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Bookselling in the 21st Century

Part XIV: Visualizing What You Need to Do to Make Bookselling Work: $5 Books

by Craig Stark

#143 12 April 2010

Responses to last week's installment of Bookselling in the 21st Century were both interesting and numerous, and one pattern in particular caught my attention. Several of you noted that, while overall competition in your scouting areas hadn't fallen off yet, much of your competition (some of it comprised of booksellers who had been at this game for years) didn't understand what needed to be done to make bookselling work going forward. In other words, much of the observed competition consisted either of inexperienced sellers who hadn't caught on yet or experienced sellers who were doing exactly the same thing they had been doing last year or several years ago or longer - that is, essentially the same thing that inexperienced sellers were doing - and often lamenting that things just weren't working as well as they once had.

When I write about bookselling - more specifically, when I write about how to make bookselling work, I sometimes wonder how effective I am at communicating things. This hits home with a resounding thud when I get emails from booksellers who say they've been reading my junk for years and ask for advice on how to improve their sales - and then I subsequently discover that their ASPs are $5 or $10!

Your ASP (average selling price) speaks volumes about where you are and especially about where you are headed.

Today and in several subsequent articles in this series I'm going to revisit the fundamentals and, instead of going over the same ground with words exclusively, attempt to show you visually what you need to do to make bookselling work - and why. And why there's some urgency now.

Let's start with ASPs. If you tell me that your ASP is $5, this in turn tells me that, if you aren't actively, vigorously working to raise this number, your business will head south quickly if it hasn't already and likely no longer be viable within six months to a year, perhaps two years at best. Why? First, look at this graph:

$5 books are by necessity common books, and if a book is selling for $5 today, you can be almost certain that within a year, as more and more copies come onto the market - and oh, yes, they will - its value will drop to well under $1, perhaps even lose its value altogether. Don't ever lose sight of this: In general, low-dollar books are by far the most likely books to quickly lose most or all of their value.

Okay, let's look at an example of how this might play out. Suppose you purchase 1,000 books today for $.50 each - a $500 investment. Suppose also that these books have a current market value of $5 each. Reasonable, yes? $500 for a $5,000 inventory? But is it a $5,000 inventory?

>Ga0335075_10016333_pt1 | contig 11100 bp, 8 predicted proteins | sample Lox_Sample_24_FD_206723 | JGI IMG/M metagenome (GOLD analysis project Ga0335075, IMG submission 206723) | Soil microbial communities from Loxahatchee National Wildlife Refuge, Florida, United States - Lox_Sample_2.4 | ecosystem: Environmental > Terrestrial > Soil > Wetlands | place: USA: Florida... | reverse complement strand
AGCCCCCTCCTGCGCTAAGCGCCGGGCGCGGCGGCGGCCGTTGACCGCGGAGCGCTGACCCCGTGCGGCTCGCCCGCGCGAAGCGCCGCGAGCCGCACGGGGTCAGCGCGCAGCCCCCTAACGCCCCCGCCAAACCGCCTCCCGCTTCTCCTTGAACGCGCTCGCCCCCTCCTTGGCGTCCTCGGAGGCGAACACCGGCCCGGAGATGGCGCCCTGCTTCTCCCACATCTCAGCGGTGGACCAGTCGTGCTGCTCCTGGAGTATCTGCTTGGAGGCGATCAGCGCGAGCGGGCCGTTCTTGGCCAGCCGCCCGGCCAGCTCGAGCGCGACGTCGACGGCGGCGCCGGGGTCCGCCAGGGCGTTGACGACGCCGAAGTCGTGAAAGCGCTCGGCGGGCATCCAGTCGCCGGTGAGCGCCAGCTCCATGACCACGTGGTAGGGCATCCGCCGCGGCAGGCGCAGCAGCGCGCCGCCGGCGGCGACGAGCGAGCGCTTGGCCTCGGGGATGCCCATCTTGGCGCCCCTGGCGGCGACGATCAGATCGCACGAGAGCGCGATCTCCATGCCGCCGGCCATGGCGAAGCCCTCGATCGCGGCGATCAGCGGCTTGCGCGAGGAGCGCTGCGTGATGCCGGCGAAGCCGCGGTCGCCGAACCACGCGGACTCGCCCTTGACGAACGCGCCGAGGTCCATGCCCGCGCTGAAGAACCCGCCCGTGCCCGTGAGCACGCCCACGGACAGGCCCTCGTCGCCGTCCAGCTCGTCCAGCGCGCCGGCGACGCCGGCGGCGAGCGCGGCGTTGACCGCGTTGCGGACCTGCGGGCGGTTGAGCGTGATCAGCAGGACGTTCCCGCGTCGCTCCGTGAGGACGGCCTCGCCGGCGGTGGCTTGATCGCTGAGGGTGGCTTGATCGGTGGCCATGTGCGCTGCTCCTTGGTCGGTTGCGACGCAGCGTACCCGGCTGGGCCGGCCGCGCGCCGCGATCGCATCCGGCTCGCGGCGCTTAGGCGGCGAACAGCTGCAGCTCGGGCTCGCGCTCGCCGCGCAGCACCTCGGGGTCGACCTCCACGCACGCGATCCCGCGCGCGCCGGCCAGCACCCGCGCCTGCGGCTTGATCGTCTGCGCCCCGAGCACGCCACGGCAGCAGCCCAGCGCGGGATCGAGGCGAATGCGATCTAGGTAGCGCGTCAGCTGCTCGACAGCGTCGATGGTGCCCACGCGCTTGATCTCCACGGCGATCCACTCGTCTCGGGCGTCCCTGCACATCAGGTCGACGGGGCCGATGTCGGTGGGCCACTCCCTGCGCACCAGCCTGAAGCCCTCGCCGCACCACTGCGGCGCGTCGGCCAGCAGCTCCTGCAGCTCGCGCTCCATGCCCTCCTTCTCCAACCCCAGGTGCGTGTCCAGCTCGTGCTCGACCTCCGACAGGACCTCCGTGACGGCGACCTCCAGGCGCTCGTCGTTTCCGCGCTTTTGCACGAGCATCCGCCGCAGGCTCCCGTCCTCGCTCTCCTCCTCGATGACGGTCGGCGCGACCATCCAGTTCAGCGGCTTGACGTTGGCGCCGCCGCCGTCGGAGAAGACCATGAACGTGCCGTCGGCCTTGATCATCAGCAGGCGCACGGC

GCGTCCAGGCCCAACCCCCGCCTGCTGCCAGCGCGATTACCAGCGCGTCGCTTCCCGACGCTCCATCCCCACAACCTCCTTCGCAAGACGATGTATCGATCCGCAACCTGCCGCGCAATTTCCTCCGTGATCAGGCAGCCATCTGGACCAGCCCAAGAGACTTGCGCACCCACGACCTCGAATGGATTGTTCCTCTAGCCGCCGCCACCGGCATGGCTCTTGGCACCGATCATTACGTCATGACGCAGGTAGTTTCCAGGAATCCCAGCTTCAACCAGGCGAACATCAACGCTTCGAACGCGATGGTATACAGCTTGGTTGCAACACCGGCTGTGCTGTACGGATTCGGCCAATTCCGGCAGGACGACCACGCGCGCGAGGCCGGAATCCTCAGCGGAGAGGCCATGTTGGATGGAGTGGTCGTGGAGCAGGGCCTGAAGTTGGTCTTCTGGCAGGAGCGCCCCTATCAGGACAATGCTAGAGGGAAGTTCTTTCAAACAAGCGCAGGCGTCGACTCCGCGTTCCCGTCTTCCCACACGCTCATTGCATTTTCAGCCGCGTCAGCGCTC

Let's say that, in the first three months - and I'm being generous here, especially if you're an inexperienced seller - you sell 100 of these books at $5 each, the second three months another 100 at $4 each (a necessary price reduction to stay competitive as values fall), the third three months another 100 at $3 each, and the final three months another 100 at $2 each. Your earnings for the year are $500 + $400 + $300 + $200 = $1400. Minus your cost of acquisition, you're left with $1,400 - $500 = $900 (and let's leave costs of doing business out of it for now). The remaining 500 books are now essentially worthless, so your initial investment of $500 actually purchased only 500 books at an average cost of $1.00 each - double what you thought you were purchasing them for - and you have no remaining inventory from this purchase to carry forward into the next year. In other words, as far as this group of books is concerned, you're done - except for that trip to your local Goodwill to unload them.

Now, let's take that $900 and subtract the additional costs of doing business. Or start to. I want to keep this as simple as possible because it's the broader point I'm interested in, but it wouldn't be far-fetched to assume that, on average, at least $1 was spent for each of those 1,000 books in your inventory on listing fees and sales commissions alone - in other words, we can take $1,000 right off the top. Only there isn't enough top to take it off of because you're already $100 in the hole and you haven't even begun to factor in the many other expenses!

And don't forget that, had you not lowered prices during the course of the year, your outcome would've been significantly worse.

Do these numbers change for full-time booksellers who maintain much larger inventories and have more experience selecting inventory and marketing it? Fulfilling sales? Sure they do, but even if you manage to push your business into the black and make a tolerable income, as long as your ASP remains in $5 territory, all or most of your time will be consumed doing nothing but scouting, listing books, and fulfilling sales. Which brings me to the second point you should never lose sight of: Time is your most precious resource, and if you use all of it to buy and sell books, I wouldn't bet on your business surviving. (More about this in forthcoming articles.)

Depressed? Good! Now look at this graph:

Ah, the $25 book. Feel better? Not nearly as vulnerable to downward price pressure, so is this where you need to be? Next week I'll do a similar analysis on this class of books.

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